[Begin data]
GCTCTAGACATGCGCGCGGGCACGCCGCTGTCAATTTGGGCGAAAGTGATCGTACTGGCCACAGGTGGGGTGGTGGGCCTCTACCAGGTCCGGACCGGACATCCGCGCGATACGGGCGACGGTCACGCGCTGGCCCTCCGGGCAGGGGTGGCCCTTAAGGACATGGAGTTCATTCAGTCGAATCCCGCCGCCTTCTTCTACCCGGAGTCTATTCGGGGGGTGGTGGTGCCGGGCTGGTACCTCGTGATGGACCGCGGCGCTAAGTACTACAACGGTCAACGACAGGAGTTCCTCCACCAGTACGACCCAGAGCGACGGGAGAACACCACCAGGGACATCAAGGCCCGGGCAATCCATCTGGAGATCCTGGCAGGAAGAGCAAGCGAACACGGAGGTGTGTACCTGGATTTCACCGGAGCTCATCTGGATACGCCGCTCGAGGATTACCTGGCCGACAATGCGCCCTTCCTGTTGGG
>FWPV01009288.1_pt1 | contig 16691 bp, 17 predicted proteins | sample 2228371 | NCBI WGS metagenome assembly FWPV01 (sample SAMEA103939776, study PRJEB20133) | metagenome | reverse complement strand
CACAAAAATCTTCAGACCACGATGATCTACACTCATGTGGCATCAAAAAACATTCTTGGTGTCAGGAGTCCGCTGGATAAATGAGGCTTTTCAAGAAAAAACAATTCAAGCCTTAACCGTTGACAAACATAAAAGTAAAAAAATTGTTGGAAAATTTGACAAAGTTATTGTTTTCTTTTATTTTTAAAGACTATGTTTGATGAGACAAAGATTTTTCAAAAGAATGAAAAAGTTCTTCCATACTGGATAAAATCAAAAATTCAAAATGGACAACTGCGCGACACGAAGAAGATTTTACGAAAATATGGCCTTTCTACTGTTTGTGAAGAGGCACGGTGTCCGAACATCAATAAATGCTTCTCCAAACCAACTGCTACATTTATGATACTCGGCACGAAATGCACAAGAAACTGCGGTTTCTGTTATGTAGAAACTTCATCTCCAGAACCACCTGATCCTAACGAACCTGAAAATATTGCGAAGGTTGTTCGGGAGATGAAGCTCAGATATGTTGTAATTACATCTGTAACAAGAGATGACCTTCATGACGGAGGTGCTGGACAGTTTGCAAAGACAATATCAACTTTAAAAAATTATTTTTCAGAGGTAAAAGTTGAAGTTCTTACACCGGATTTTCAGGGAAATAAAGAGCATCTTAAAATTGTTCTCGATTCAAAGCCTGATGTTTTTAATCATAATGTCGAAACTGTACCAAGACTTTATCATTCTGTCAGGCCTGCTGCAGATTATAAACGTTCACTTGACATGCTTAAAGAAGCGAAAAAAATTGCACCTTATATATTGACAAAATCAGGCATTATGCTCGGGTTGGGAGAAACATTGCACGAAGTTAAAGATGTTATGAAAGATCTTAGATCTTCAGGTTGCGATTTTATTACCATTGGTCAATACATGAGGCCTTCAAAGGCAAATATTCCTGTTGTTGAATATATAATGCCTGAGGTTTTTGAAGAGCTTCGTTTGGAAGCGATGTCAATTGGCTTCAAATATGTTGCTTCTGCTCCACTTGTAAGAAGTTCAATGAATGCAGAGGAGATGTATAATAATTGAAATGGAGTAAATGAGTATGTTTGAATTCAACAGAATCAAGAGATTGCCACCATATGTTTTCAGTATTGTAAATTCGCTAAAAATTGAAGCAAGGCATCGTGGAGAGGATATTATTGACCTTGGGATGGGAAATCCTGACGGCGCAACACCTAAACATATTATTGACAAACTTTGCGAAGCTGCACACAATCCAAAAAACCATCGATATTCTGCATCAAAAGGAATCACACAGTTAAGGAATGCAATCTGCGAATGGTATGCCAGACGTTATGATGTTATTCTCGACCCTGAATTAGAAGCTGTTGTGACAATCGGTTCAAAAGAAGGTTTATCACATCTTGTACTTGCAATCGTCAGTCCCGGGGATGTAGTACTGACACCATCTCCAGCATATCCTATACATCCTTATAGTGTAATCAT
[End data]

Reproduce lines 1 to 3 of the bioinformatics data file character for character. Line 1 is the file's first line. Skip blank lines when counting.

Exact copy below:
GCTCTAGACATGCGCGCGGGCACGCCGCTGTCAATTTGGGCGAAAGTGATCGTACTGGCCACAGGTGGGGTGGTGGGCCTCTACCAGGTCCGGACCGGACATCCGCGCGATACGGGCGACGGTCACGCGCTGGCCCTCCGGGCAGGGGTGGCCCTTAAGGACATGGAGTTCATTCAGTCGAATCCCGCCGCCTTCTTCTACCCGGAGTCTATTCGGGGGGTGGTGGTGCCGGGCTGGTACCTCGTGATGGACCGCGGCGCTAAGTACTACAACGGTCAACGACAGGAGTTCCTCCACCAGTACGACCCAGAGCGACGGGAGAACACCACCAGGGACATCAAGGCCCGGGCAATCCATCTGGAGATCCTGGCAGGAAGAGCAAGCGAACACGGAGGTGTGTACCTGGATTTCACCGGAGCTCATCTGGATACGCCGCTCGAGGATTACCTGGCCGACAATGCGCCCTTCCTGTTGGG
>FWPV01009288.1_pt1 | contig 16691 bp, 17 predicted proteins | sample 2228371 | NCBI WGS metagenome assembly FWPV01 (sample SAMEA103939776, study PRJEB20133) | metagenome | reverse complement strand
CACAAAAATCTTCAGACCACGATGATCTACACTCATGTGGCATCAAAAAACATTCTTGGTGTCAGGAGTCCGCTGGATAAATGAGGCTTTTCAAGAAAAAACAATTCAAGCCTTAACCGTTGACAAACATAAAAGTAAAAAAATTGTTGGAAAATTTGACAAAGTTATTGTTTTCTTTTATTTTTAAAGACTATGTTTGATGAGACAAAGATTTTTCAAAAGAATGAAAAAGTTCTTCCATACTGGATAAAATCAAAAATTCAAAATGGACAACTGCGCGACACGAAGAAGATTTTACGAAAATATGGCCTTTCTACTGTTTGTGAAGAGGCACGGTGTCCGAACATCAATAAATGCTTCTCCAAACCAACTGCTACATTTATGATACTCGGCACGAAATGCACAAGAAACTGCGGTTTCTGTTATGTAGAAACTTCATCTCCAGAACCACCTGATCCTAACGAACCTGAAAATATTGCGAAGGTTGTTCGGGAGATGAAGCTCAGATATGTTGTAATTACATCTGTAACAAGAGATGACCTTCATGACGGAGGTGCTGGACAGTTTGCAAAGACAATATCAACTTTAAAAAATTATTTTTCAGAGGTAAAAGTTGAAGTTCTTACACCGGATTTTCAGGGAAATAAAGAGCATCTTAAAATTGTTCTCGATTCAAAGCCTGATGTTTTTAATCATAATGTCGAAACTGTACCAAGACTTTATCATTCTGTCAGGCCTGCTGCAGATTATAAACGTTCACTTGACATGCTTAAAGAAGCGAAAAAAATTGCACCTTATATATTGACAAAATCAGGCATTATGCTCGGGTTGGGAGAAACATTGCACGAAGTTAAAGATGTTATGAAAGATCTTAGATCTTCAGGTTGCGATTTTATTACCATTGGTCAATACATGAGGCCTTCAAAGGCAAATATTCCTGTTGTTGAATATATAATGCCTGAGGTTTTTGAAGAGCTTCGTTTGGAAGCGATGTCAATTGGCTTCAAATATGTTGCTTCTGCTCCACTTGTAAGAAGTTCAATGAATGCAGAGGAGATGTATAATAATTGAAATGGAGTAAATGAGTATGTTTGAATTCAACAGAATCAAGAGATTGCCACCATATGTTTTCAGTATTGTAAATTCGCTAAAAATTGAAGCAAGGCATCGTGGAGAGGATATTATTGACCTTGGGATGGGAAATCCTGACGGCGCAACACCTAAACATATTATTGACAAACTTTGCGAAGCTGCACACAATCCAAAAAACCATCGATATTCTGCATCAAAAGGAATCACACAGTTAAGGAATGCAATCTGCGAATGGTATGCCAGACGTTATGATGTTATTCTCGACCCTGAATTAGAAGCTGTTGTGACAATCGGTTCAAAAGAAGGTTTATCACATCTTGTACTTGCAATCGTCAGTCCCGGGGATGTAGTACTGACACCATCTCCAGCATATCCTATACATCCTTATAGTGTAATCAT